To get a peeled orange to float you need to wrap something less dense around it – maybe bubblewrap?

    Try science experiments with water and other types of fruit.

    Experiment 15

    For this science experiments with water, try running a specific distance – then running the same distance through a swimming pool. Or try swinging your hand through the air, and then again in a tub of water.

    Experiment 16

    Water. Whales are able to communicate over hundreds (or thousands) of miles.

    Sound is transmitted by pressure waves. Water is much “better” at transmitting pressure waves than air, because it has a better tendency to return to its original position so the differences in pressure are maintained better in water than air.

    Sound also travels faster in water (1500 metres / second) than air (350 metres / second).

    Experiment 17

    Salt is a molecule made up of one Sodium atom and one Chlorine atom. In water, the bond between the sodium atom and chlorine atom is broken, and the salt dissolves.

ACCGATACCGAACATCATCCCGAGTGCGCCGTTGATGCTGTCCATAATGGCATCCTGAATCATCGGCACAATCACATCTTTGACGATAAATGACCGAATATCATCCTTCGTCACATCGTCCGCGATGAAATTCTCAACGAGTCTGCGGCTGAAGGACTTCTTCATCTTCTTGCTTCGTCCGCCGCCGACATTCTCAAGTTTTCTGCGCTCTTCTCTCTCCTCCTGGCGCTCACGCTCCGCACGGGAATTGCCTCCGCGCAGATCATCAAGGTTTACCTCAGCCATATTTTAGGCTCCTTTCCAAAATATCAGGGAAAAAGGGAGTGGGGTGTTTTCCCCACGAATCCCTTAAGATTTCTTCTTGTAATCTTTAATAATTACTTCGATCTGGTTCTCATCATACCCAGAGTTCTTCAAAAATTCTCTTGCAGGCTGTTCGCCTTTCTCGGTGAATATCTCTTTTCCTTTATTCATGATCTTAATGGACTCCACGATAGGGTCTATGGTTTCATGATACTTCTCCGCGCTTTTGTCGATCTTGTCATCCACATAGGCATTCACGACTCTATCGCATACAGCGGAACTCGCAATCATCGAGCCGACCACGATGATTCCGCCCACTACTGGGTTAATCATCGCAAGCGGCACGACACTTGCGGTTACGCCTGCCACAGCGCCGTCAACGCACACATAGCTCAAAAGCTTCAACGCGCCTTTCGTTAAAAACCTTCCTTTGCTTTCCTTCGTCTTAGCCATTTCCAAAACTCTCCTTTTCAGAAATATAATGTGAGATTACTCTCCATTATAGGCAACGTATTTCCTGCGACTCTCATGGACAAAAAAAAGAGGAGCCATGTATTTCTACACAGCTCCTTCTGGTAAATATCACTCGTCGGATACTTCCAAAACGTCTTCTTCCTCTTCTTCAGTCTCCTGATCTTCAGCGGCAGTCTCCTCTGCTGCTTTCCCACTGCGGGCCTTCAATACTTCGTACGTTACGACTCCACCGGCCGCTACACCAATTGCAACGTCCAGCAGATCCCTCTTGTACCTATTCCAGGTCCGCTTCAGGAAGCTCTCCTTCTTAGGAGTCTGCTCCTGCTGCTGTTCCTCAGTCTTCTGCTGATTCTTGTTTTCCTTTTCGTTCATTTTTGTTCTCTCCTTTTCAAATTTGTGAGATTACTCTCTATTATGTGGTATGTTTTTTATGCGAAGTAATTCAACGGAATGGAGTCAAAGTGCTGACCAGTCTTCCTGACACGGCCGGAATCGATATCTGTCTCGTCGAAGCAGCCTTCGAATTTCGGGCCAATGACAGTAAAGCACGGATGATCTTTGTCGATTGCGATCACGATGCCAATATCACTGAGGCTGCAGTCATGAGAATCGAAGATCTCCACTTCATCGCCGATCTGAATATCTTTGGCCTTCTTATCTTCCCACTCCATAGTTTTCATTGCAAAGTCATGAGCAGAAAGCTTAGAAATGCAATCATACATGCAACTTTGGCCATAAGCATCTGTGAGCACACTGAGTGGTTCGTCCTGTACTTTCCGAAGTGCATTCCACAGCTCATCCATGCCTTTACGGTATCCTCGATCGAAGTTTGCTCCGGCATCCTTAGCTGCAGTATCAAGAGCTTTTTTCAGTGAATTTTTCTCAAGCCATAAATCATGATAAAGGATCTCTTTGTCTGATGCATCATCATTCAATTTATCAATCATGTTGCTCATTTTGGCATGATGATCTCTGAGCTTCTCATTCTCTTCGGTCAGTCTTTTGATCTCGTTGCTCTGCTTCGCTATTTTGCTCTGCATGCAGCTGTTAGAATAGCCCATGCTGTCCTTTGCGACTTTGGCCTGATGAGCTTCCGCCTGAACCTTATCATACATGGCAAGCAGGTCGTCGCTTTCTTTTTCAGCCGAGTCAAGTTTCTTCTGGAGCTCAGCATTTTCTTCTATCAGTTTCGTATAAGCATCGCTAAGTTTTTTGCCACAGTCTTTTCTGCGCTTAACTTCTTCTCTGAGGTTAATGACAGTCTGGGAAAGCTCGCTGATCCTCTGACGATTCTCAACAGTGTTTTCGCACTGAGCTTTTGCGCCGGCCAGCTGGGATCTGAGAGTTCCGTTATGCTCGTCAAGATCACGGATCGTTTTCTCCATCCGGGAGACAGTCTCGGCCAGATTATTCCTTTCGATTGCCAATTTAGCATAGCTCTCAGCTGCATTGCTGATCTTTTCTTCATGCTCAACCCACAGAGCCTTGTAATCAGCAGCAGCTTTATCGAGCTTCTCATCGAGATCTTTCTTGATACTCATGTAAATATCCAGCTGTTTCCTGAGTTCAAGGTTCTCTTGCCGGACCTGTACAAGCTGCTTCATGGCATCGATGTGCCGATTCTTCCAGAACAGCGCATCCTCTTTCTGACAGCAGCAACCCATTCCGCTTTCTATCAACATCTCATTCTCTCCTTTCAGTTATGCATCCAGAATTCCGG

If you add more and more salt to the water, eventually it will not be able to dissolve any more of the salt, i.e. it will not all be dissolved. This is what happens if you leave the water in a warm place. As the water evaporates, the amount of salt that it can dissolve reduces, to a point when the salt starts reappearing as a solid.

    Experiment 18

    Water and Vinegar are miscible, i.e. dissolve in each other. However, they will both evaporate at room temperature – if you leave vinegar in a bowl you can smell it. This means that the mixed liquid will eventually disappear.

    It is likely that the vinegar and water will not evaporate at the same rate, so the mixture will become less or more “vinegary” as the mixture evaporates.

    Experiment 20

    Steam is just water gas. When it is cooled down by touching the cold surface it reforms water.

    Where else do you see condensation? For example, on your windows after taking a shower.

    Experiment 22

    This due to an effect called capillary action. The water molecules are more attracted to the molecules in the paper towel and sugar cubes than to other water molecules. The water will travel to a height such that the weight of water equals the force holding it up due to the capillary action.